Budget cuts stir District Attorneys

Wednesday, March 12th 2008, 8:07 pm

By: News 9

By Dave Jordan, NEWS 9

New figures are reported concerning the Oklahoma County District attorney's office. Cuts may be steeper than previously thought.

The budget shortfall stretches beyond Oklahoma County to affecting DA's across the state who say the lack of funds would drastically effect how crimes are prosecuted.

Those DA's believes it's now reaching crisis levels. Sixteen DAs came to the Capital to drive home the point that a budget shortfall would cripple crime fighting efforts statewide.

"We're going to lose control on the foothold we have gained on violent criminals in our state at this time," Oklahoma County District Attorney, David Prater said.

Up the turnpike, the situation is just as dire according to Tulsa County DA, Tim Harris.

"We've had Band-Aids placed on a bleed that we need a tourniquet," Harris said.

The steepest cuts come from the federal level. According to the District Attorney's Council, 100 percent of funding from the anti-gang initiative would be eliminated for this 08-09 fiscal year, along with three full-time positions. The Justice Assistance Grant would be slashed by 67 percent, in addition to 58 investigators. Twenty-two would remain. Project Safe Neighborhood Program would go away.

"Those three positions, if I don't get alternative funding, would be walking out the door because those federal grants pay for those salary and benefits," Tulsa County District Attorney, Tim Harris said.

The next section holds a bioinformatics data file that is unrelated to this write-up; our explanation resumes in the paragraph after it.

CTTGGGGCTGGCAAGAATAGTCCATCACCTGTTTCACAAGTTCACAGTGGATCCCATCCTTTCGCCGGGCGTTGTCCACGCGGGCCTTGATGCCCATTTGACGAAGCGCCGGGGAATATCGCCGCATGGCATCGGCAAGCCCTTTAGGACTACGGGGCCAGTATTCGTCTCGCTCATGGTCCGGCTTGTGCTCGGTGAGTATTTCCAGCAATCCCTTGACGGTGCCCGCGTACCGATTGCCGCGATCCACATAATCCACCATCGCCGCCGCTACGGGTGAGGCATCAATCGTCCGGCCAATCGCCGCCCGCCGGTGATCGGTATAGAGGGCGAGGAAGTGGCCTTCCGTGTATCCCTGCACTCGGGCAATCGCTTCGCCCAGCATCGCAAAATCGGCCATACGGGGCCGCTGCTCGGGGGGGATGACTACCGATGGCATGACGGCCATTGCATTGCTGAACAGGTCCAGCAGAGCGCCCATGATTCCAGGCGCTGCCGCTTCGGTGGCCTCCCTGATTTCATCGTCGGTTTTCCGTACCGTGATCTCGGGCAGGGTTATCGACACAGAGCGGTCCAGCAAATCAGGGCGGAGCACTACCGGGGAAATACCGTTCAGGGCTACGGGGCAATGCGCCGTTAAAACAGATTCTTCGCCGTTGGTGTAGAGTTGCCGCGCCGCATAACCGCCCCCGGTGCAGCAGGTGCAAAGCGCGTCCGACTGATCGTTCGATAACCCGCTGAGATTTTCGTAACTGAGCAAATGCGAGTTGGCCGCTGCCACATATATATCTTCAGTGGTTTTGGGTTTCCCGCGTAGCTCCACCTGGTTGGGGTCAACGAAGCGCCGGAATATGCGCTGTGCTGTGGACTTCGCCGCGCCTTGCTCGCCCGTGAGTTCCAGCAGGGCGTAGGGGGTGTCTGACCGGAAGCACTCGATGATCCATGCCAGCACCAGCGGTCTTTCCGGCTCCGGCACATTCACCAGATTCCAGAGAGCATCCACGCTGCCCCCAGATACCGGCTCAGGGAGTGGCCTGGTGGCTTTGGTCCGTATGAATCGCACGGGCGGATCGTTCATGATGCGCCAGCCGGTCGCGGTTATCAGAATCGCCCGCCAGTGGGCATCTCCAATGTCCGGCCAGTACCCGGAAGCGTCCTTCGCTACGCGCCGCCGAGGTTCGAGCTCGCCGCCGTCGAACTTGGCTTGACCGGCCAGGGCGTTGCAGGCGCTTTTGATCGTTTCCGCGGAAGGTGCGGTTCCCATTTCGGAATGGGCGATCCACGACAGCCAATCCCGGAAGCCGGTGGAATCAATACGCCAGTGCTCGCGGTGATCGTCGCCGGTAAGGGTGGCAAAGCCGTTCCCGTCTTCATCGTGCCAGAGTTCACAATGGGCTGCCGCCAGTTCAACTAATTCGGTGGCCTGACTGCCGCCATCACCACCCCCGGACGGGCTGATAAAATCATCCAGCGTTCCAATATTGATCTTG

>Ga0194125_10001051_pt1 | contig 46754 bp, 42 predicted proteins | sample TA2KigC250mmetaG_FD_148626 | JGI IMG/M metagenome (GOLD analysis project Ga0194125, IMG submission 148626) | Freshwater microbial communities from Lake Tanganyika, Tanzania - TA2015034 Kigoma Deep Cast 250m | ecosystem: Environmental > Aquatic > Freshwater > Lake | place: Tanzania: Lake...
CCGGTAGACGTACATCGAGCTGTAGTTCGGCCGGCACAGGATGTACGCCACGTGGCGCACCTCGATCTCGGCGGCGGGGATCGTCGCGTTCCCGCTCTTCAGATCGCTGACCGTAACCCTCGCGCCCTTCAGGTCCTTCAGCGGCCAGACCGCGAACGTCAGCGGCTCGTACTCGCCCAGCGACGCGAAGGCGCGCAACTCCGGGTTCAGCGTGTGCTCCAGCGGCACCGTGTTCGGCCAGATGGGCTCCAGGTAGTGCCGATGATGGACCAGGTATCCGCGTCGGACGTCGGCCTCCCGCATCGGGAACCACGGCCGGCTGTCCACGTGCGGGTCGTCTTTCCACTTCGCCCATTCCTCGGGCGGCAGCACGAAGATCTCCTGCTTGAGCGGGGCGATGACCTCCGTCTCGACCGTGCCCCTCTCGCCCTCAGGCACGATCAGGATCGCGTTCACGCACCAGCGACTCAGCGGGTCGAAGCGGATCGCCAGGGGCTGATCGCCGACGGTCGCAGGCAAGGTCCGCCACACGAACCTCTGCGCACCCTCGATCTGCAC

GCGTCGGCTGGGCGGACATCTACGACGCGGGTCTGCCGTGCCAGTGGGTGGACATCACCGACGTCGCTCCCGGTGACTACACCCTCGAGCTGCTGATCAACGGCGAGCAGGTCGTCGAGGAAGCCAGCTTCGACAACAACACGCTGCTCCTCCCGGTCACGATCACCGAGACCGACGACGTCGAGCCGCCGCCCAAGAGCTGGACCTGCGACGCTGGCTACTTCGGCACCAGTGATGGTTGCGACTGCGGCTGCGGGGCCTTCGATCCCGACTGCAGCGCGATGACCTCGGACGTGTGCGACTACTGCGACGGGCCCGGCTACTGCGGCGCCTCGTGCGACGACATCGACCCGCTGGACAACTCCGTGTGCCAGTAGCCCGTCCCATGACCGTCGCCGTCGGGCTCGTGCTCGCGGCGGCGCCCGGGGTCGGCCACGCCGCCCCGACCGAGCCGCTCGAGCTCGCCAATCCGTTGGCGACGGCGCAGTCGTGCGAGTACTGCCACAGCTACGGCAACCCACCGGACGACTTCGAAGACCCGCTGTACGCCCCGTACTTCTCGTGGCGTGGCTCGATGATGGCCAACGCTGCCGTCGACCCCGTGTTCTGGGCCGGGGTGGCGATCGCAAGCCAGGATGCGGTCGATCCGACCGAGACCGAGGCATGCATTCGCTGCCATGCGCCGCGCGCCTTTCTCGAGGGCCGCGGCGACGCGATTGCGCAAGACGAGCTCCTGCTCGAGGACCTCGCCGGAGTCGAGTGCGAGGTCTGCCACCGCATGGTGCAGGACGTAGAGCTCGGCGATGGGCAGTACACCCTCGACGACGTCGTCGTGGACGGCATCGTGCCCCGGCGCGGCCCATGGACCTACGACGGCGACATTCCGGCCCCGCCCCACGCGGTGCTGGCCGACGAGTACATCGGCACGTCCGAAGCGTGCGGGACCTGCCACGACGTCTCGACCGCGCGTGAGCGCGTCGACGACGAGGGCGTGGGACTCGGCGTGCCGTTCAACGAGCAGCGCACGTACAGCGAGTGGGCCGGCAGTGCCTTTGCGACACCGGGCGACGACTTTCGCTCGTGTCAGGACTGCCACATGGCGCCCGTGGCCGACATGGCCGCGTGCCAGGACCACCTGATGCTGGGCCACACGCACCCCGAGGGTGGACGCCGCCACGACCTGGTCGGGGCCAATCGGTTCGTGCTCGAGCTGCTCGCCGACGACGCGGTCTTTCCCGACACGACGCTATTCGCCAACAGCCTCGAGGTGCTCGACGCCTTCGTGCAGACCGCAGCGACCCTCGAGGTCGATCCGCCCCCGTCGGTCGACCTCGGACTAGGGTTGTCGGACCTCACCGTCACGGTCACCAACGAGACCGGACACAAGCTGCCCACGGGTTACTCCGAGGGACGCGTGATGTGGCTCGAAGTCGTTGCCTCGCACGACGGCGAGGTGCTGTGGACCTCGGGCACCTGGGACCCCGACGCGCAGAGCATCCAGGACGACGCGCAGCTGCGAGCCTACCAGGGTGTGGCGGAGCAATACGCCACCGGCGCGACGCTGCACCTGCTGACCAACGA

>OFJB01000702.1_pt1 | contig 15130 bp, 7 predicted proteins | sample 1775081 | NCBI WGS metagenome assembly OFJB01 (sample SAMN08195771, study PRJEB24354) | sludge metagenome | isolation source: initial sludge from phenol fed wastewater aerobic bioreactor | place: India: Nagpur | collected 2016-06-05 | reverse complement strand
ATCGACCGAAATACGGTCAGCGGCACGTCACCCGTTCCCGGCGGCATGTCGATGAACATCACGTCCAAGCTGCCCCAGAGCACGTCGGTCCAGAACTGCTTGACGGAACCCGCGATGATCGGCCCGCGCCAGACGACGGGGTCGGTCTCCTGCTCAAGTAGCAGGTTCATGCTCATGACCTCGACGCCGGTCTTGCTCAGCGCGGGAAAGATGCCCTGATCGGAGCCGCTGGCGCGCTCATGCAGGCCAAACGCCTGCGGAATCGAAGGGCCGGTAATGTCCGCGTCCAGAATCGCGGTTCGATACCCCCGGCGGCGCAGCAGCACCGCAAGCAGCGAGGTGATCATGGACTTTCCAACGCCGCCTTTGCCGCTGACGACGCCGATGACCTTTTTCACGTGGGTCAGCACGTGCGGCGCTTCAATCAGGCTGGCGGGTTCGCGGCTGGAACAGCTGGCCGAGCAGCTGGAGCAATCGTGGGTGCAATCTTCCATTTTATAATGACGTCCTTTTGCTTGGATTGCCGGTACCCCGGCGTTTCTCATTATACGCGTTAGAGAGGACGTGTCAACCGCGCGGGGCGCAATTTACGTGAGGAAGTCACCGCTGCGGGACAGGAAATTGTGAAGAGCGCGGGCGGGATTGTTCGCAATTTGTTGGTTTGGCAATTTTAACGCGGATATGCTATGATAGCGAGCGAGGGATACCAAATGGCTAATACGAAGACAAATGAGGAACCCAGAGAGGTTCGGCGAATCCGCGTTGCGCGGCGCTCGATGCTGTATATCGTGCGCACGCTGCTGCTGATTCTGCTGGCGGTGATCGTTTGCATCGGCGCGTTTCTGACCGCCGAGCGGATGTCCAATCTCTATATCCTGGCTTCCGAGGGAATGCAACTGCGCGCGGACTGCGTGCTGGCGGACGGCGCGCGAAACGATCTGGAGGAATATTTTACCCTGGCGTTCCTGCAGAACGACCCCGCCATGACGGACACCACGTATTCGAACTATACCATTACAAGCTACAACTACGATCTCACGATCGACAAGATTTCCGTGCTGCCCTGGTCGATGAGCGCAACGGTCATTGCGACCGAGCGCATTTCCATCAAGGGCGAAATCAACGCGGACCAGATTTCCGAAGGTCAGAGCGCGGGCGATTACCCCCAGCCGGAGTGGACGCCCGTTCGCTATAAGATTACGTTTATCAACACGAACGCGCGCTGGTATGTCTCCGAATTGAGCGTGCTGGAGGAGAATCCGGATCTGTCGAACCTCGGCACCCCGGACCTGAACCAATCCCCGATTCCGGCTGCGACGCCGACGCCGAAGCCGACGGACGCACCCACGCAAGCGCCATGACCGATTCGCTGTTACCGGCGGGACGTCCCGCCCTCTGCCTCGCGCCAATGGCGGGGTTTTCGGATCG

Representative Richard Morrisette says these numbers have gone ignored by the federal government and local politicians.

"It's like three blind mice; see no evil, hear no evil, speak no evil," Rep. Richard Morrisette (D) Oklahoma City said. "It's like nobody wants to talk about it. Everybody's walking around eggshells. The first business of government is to protect our people from harm. If that means we need to fund the District Attorneys, we need to do it and we need to find the money."

Morrisette says he will vote in favor of the $12 million budget request the DA's council is asking for.

However, the organization says it will need to raise about $40 million to be fully funded for this fiscal year. Right now, 55 percent of the budget for the DAs comes from the state.


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